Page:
30 SEPTEMBER 1905, Page 8


" SYMPATHETIC consideration" is bespoken by Mr. Hugh Legge and Mr. Charles Alington, of the Trinity College, Oxford, Mission at Stratford, for the policy at present being pursued by the leaders of the un- employed in West Ham ; and, for our part, we are not at all inclined to join with those who practically refuse this request. We do not understand that it is denied by un- favourable critics of the letter from those clergymen which was published in the Times of Saturday last that the West Ham unemployed are carefully refraining from disorderly, menacing, or in any way lawless conduct ; or that they are declining to make any sensational appeals for charity ; or that they have accepted the offer of the Central Committee of the Charity Organisation Society to investigate the cases entered in their registers (as Mr. Legge, himself a member of the Charity Organisation Society Committee, and Mr. Alington bear testimony, in a thoroughly businesslike fashion) to the number of some four to five thousand. So far, it must be admitted that those who are leading the unemployed, in a district which has notoriously suffered from the demoralisation due to ill-considered distribution of charity and poor relief, are succeeding to a very creditable degree in cultivating in them habits of self-restraint, and are affording a very strong presumption that at least a large proportion of the claimants are, as a matter of fact, desirous of, but unable to find, honest work. But these evidences of a wholesome exercise of influences are, it seems, in the opinion of some observers, more than outweighed by the fact that the unemployed of West Ham are aiming at discrediting the Poor Law as at present ad- ministered, by proving that it is inadequate to meet the existing state of affairs, and so at pressing forward the adoption of the farm colony principle. The method by which the discrediting is to be effected is one which, prima facie, should commend itself, at any rate within limits, to those who are attached to the " strict " prin- ciples of the Poor Law, for the advice given by the leaders to the West Ham unemployed is to refrain from logking upon outdoor relief as a remedy, and to insist upon entering "the House." In other words, they are to identify themselves with that which has been the much, and in our opinion the rightly, lauded practice of a few most orthodox Boards of Guardians. Their sin is that they propose to take this course with a view to proving that workhouse accommodation is totally in- adequate, and so practically compelling the Guardians to provide them with work, and them and their families with accommodation, elsewhere.

No one has a higher opinion than we have of the social and economic benefits produced by a firm, while humane, administration of the Poor Law Act of 1834 under the conditions which have prevailed in England generally through much the greater part of the period since its enactment. But, after all, that great measure was not an excerpt introduced into the laws of England from some code of divine inspiration. It is open to criticism and investigation, and at this moment the Government are on the point of setting up a Royal Commission to inquire into its adaptation or its adapta- bility to needs which have changed very considerably within the course of two generations. That being so, it cannot be seriously maintained that there is anything sacrilegious, or even necessarily reckless, either in the belief that the law is inadequate to meet all forms of exceptional pressure, or in an organised endeavour to prove such inadequacy experimentally. It is arguable, indeed, that, if such inadequacy exists, the public interest will be best served by its being clearly demonstrated at a season when the whole subject is under investigation. Of course it remains to be established, in West Ham or else- where, that the number of persons who genuinely, but vainly, seek employment, and who, if destitute, are entitled to Poor Law relief, is liable to be so large as to make the local workhouse accommodation altogether insufficient. But if in certain districts the fact is so, and the only other available resource, in accordance with the Poor Law as hitherto understood, is the wholesale distribution of outdoor relief, it is better that we should all know it.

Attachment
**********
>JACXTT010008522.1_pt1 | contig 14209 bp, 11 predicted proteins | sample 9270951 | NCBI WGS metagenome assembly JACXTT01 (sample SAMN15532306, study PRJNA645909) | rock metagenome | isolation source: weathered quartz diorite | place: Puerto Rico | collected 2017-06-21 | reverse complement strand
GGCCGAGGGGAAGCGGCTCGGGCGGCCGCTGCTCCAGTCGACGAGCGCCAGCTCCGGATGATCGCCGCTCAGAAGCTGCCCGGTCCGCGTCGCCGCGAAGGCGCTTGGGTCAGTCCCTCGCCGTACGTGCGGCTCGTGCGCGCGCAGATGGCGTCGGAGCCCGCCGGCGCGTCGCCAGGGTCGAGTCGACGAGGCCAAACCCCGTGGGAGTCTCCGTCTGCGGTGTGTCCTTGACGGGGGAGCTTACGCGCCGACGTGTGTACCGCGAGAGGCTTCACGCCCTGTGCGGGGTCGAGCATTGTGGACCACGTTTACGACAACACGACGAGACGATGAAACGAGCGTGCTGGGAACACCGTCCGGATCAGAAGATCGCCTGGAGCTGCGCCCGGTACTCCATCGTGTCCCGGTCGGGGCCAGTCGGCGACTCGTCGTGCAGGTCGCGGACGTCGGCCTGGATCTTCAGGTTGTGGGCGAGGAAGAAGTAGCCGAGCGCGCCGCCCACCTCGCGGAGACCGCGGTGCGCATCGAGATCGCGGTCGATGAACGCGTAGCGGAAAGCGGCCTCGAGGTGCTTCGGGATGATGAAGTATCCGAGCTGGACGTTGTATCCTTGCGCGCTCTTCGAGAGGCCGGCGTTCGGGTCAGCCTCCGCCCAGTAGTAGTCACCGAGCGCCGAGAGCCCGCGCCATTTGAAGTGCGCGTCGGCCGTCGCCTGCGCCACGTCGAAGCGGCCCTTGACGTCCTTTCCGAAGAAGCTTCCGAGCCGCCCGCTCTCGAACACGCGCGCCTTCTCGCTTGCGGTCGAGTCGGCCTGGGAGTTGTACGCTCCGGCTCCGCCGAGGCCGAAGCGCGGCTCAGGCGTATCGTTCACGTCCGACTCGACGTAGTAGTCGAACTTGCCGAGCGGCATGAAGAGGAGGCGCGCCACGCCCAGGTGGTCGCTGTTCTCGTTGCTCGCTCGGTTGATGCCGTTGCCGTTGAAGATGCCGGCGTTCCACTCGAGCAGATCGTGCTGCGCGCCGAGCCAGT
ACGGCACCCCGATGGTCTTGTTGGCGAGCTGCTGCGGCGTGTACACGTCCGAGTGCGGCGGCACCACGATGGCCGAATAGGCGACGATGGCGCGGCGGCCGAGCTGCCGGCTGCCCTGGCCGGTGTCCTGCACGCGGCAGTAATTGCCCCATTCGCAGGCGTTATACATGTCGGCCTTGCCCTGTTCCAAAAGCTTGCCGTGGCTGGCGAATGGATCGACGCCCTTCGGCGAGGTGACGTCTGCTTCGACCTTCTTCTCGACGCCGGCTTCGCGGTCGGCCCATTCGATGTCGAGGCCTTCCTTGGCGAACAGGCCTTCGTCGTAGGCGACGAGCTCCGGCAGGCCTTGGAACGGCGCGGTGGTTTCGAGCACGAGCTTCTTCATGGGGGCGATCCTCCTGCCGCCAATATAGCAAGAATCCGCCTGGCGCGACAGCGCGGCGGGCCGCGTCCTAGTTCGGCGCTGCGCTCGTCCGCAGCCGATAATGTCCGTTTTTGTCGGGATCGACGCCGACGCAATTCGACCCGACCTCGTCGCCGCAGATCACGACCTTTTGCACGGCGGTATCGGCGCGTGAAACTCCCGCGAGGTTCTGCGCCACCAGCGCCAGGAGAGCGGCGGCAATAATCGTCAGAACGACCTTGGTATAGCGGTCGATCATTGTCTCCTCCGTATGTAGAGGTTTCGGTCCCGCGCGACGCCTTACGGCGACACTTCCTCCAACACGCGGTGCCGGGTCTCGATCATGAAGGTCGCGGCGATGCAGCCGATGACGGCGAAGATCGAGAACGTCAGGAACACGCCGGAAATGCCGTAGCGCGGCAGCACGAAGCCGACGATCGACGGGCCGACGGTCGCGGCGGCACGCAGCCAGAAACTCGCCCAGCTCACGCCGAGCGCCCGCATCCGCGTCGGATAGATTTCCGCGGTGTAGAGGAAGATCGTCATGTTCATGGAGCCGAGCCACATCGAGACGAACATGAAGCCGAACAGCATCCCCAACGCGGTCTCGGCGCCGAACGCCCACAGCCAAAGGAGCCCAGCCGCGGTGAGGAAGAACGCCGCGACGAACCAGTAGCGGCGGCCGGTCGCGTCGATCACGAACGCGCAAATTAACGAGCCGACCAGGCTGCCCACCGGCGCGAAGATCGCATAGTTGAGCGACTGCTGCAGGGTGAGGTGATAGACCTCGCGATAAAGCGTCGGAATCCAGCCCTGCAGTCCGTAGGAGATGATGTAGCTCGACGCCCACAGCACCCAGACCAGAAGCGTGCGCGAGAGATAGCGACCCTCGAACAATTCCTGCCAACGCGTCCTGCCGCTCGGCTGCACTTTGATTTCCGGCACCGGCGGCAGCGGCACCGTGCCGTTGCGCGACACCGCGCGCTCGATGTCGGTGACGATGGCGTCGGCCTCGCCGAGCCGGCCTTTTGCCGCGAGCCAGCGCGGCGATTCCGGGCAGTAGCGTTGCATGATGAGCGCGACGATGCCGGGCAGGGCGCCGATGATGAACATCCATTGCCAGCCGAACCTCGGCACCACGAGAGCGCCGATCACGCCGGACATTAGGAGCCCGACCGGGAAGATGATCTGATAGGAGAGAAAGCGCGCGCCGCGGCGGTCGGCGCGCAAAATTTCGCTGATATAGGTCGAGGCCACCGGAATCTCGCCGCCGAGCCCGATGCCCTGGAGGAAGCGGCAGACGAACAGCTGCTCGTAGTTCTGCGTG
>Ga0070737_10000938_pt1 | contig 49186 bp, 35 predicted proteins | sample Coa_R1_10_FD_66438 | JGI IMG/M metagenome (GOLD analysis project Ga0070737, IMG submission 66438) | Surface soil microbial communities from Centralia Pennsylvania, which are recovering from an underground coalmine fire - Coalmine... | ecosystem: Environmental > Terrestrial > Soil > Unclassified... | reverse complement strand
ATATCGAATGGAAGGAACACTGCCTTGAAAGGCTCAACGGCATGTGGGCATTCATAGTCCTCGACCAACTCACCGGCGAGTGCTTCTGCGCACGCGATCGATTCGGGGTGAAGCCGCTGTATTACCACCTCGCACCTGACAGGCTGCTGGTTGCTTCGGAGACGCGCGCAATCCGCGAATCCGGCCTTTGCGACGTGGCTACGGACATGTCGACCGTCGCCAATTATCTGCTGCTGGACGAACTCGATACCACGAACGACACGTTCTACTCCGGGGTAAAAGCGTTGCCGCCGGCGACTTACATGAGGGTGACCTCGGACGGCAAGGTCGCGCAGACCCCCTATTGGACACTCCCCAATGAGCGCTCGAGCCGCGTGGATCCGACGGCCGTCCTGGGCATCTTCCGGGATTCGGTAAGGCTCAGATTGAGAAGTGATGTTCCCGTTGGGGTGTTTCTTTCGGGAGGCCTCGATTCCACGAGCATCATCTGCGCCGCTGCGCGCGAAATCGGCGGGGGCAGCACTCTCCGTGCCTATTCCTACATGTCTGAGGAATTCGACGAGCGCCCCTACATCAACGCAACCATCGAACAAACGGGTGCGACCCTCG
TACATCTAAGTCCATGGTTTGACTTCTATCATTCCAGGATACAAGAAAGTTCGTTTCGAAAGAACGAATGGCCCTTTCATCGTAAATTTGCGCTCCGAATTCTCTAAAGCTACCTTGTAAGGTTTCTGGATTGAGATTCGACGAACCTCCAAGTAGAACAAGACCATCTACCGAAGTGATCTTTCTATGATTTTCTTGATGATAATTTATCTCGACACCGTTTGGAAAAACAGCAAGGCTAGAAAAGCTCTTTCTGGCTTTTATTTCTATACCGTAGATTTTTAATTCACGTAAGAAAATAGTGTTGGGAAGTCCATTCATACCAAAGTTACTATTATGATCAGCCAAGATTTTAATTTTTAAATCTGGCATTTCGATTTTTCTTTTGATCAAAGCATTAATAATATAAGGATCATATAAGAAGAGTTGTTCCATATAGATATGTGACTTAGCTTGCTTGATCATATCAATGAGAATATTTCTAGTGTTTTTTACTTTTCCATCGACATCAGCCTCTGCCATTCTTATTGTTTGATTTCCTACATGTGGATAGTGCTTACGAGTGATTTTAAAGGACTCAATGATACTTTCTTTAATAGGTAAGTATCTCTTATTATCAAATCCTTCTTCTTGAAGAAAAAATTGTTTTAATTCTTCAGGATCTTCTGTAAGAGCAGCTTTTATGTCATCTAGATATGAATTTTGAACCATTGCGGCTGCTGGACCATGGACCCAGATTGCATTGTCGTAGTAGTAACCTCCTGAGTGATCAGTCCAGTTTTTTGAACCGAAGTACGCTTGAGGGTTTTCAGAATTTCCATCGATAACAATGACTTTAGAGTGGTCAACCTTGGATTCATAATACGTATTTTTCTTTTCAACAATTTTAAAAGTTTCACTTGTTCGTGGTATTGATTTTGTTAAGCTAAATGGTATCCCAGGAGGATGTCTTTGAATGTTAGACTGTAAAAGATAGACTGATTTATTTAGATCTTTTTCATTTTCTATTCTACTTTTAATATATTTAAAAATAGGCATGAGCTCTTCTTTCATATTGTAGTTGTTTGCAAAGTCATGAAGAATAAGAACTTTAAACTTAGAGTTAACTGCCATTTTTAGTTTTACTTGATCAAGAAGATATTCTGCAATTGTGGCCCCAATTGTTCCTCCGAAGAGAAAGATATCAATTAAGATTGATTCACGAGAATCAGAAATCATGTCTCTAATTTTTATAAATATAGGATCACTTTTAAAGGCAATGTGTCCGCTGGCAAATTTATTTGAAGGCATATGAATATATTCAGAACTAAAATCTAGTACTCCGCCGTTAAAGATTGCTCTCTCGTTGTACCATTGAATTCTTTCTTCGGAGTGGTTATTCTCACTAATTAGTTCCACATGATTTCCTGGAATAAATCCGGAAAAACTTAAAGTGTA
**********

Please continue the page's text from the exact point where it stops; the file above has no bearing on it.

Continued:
Such knowledge would furnish some basis and stimulus for other action, whether through fresh and enlarged readings of the existing Poor Law, or through the utilisa- tion—supposing it capable of effective utilisation—of the Unemployed Workmen Act of last Session. The leaders of the West Ham unemployed appear to have both these objects in view. They have applied to the Guardians " to exercise their powers under 1 and 2 William IV., cap. 42, of acquiring land, employing labour, and paying reasonable wages." There seems to be no reason to suppose that the Act in question is not still in force. On the contrary, the powers, such as they are, which it contains appear to be continued under a clause (21) of the principal Act of 1834 to the authorities designated in that measure; and according to a Guardian of experience from whom a letter appears in the Westminster Gazette of Tuesday, the Local Government Board have in past years occasionally sug- gested to Boards of Guardians the wisdom of using those powers. But though in spirit the Act of 1831 is an enlarging, it is, in view of any such need as that which is supposed to exist at West Ham, as somewhat narrowly restricted measure. It sets forth that whereas an Act of the fifty-ninth year of George III. had empowered Poor Law authorities of any parish to " provide land for the employment of the poor to an extent not exceeding twenty acres," and such limitation had been " found inconvenient in many parishes," it should be lawful for the authorities to hire or take on lease for the like purpose " any suitable portion or portions of land within or near to such parish, to an extent not exceeding fifty acres."

The principle of a parish or Union farm may thus be said to be recognised in the law as it stands ; but it seems at least very uncertain whether such terms as those above quoted would allow of any action by the authorities of densely populated Metropolitan Unions on a scale equal to the need alleged to exist in their midst. It will be, of course, for the Local Government Board to determine, as it has expressed itself ready to do, whether any scheme for a farm colony to be established in connection with any Union, such as West Ham, and paid for out of the rates, is possible under the existing law, interpreted with what- ever elasticity. For our own part, we should be glad to see experiments tried in that direction, either by Guardians, or if, as may well prove to be the case, it should appear that the rates are not applicable for such a purpose, by means of voluntary contributions, raised and administered by the Central Committee to be set up for the Metropolis under the Unemployed Act of last Session, for the working of which the Local Government Board has recently issued the necessary Orders. - Of course, any such experiments ought to be conducted with very great care. Even should it be proved by the policy of the leaders of the West Ham unemployed, or otherwise, that there is a considerable permanent. excess in the supply of really employable persons over the demand in extensive quarters of London, it would not at all necessarily follow.that the creation of farm colonies in this country on, a great scale would be the best means, socially and economically, of absorbing that excess. It is probable that in a substantial proportion of cases assisted and supervised emigration would prove more satisfactory. There are doubtless large numbers of fairly respectable persons now, or soon likely to become, unemployed in London who would never in any circumstances develop the aptitudes requisite for successful agricultural work ; and even of those who are not marked by this inherent incapacity there are many who, if within reach of London, would sooner or later be almost certain to be drawn back by its once-tasted attractions, the memory of which would overbear that of the hardships of a period of unemploy- ment. Farm colonies manned by workmen such as these would be a costly failure from every point of view. But if, on the other hand, it is true that, as Mr. Legge and Mr. Alington seem to believe, the leaders of the unem- ployed at West Ham have succeeded, not only in infusing into them a vague desire to go " back to the land," but in prevailing upon them to forego comparatively easy methods of obtaining relief from present hardships in order to promote action by the local authorities facilitating such a return, then their case is worthy of special consideration. Primd facie, and until the contrary is proved, the readi- ness of a working man to sacrifice alleviations of the present lot of himself and his family in order to get back to a kind of life with which he is more or less acquainted affords a presumption that his wish is genuine, and that he has the firmness of character which would enable him to do well if that wish were gratified under fairly favourable conditions. Granted that in a substantial number of cases this experiment were successfully made, the country would unquestionably gain more than from the emigration, even under the best auspices, of a corresponding number of families. Not only would the economic and social balances be locally adjusted, but the object-lesson of the successful movement of an appreciable number of men back to the land would tend very sensibly to check the influx into the towns. Therefore, on the whole, we hope that the claims and the aims of the West Ham unemployed will be very carefully and sympathetically investigated, and that if—though only if—they are proved to bear out the construction placed upon them by their friends and neighbours of the Trinity College, Oxford, Mission, it may be found possible to give them some reasonable satisfaction.. Meanwhile, though it is our duty, nationally and locally, to be pre- pared for a continuance of scarcity of employment, the greatly improved condition and outlook of the iron trade, referred to at the meetings of the Iron and Steel Institute at Sheffield, suggest the possibility of an early and ex- tensive amelioration.